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N.J. Nurses Demand Gun Violence Study Instead of Placing Blame on Mental Illness

N.J. Nurses Demand Gun Violence Study Instead of Placing Blame on Mental Illness

 Nurses Continue Call to Lift CDC Ban

NJSNA President Benjamin Evans, DD, DNP, RN, APN, Congressman Frank Pallone’s (D-6) and Judith Schmidt, NJSNA CEO.

TRENTON, N.J.—Oct. 6, 2017—Representatives from the New Jersey State Nurses Association (NJSNA) continued to demand that the federal government study the impact of gun violence on the healthcare system at a rally today with Congressman Frank Pallone’s (D-6) and Congressman Bonnie Watson Coleman (D-12) at City Hall in New Brunswick in response to the mass shooting incident in Las Vegas.

“We would like to see the removal of language that bans the Centers for Disease Control and Prevention (CDC) from doing a study and research of how gun violence is a public health crisis and how it’s impacting the healthcare system,” said NJSNA President Benjamin Evans, DD, DNP, RN, APN. “As healthcare providers we need to figure out the root cause of these incidents. Just labeling someone as ‘crazy’ or mentally ill is not the answer and only serves to continue the stigma on people who are truly mentally ill. In order to help the communities we live in, we need that data to understand why these incidents keep happening—is it terrorism, is it radicalism or is it truly a mental defect?”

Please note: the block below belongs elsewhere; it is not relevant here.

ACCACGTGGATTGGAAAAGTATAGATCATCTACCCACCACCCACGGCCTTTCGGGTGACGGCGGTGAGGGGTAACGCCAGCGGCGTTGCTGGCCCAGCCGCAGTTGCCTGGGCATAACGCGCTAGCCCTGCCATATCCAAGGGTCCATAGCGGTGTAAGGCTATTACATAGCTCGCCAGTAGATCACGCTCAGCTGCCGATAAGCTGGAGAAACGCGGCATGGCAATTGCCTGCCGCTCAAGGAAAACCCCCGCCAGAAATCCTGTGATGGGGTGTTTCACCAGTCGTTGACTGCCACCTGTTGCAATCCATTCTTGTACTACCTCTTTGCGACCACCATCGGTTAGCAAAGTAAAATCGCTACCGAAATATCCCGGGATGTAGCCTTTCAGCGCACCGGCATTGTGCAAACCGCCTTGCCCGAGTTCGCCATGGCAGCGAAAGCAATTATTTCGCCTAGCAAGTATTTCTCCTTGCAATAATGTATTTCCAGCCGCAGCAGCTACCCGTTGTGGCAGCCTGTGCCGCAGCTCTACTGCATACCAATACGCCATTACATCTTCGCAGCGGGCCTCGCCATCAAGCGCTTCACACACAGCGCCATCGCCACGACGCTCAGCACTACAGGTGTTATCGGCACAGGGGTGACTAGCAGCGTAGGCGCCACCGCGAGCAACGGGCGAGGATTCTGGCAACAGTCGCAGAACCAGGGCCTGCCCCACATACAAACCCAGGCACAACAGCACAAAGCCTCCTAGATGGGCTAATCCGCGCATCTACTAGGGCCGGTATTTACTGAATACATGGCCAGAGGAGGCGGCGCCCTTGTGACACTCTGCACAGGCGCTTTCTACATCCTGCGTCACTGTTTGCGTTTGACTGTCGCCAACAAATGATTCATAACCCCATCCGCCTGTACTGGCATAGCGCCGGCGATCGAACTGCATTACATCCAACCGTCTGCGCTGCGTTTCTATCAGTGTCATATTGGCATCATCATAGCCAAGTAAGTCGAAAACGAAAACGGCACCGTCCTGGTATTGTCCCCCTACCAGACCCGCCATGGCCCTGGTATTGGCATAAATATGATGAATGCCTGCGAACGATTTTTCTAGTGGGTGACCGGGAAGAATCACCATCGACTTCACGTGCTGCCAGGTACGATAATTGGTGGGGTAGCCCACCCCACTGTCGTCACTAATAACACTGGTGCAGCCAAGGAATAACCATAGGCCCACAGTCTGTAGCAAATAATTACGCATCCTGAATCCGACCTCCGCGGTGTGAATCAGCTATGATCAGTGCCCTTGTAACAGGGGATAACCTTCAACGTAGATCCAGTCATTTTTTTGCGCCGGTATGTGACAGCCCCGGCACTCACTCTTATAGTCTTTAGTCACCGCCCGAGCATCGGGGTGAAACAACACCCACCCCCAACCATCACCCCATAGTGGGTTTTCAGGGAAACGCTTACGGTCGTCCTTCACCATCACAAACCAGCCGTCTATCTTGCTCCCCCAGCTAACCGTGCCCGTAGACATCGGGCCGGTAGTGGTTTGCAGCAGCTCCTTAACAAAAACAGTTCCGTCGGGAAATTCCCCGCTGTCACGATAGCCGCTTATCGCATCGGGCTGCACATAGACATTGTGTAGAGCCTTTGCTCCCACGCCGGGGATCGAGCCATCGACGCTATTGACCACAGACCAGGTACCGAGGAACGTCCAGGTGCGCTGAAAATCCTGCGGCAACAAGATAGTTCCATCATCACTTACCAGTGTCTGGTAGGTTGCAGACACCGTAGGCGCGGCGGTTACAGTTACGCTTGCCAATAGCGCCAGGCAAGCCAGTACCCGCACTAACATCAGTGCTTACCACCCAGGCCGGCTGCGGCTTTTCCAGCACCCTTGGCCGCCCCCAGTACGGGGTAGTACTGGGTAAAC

NJSNA President Benjamin Evans, DD, DNP, RN, APN talks with another nurse in attendance at the gun violence rally.

With almost 60 casualties and more than 500 injured by a gunman who fired into a crowded country music festival, NJSNA continues its work advocating for a gun violence study.

“As nurses, we deal with the fallout from these events as we treat the victims and their families. Our time with them is not brief, as we look at them holistically,” Evans said. “After the flesh wounds have healed we are left with the mental health issues that take years, if ever, to overcome. Many are left suffering with post-traumatic stress disorder, constant depression, anxiety or other mental illnesses that require lengthy treatments. This is a stressor on our healthcare system that seems to be forgotten, but is a burden on taxpayers and insurance companies, victims and families.”

A CDC study would pinpoint where the public health issues from gun violence exist, Evans said.




NJSNA, which was established in 1901, is a constituent member of the American Nurses Association.  The New Jersey State Nurses Association (NJSNA) represents the interests of 125,000 registered nurses and advanced practice nurses as an advocate for the nursing profession. NJSNA’s lobbying arm continues to protect the nursing profession through legislative victories. Its nonprofit foundation, Institute for Nursing, helps nurses further their careers by providing continuing education, scholarships and research grants in addition to invaluable networking opportunities. For more information, nurses can visit www.njsna.org or contact NJSNA at njsna@njsna.org or (609) 883-5335.

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Your membership in NJSNA, which is the only organization to protect the practice of nursing in New Jersey, provides unique opportunities for you to advance your career, network with fellow nurses and gain knowledge that will improve patient care and influence decisions that impact nurses in the Garden State and radiate to the national level. Under a new pricing structure, all new NJSNA memberships will include dual membership in NJSNA and the American Nurses Association and cost $174. Membership includes:

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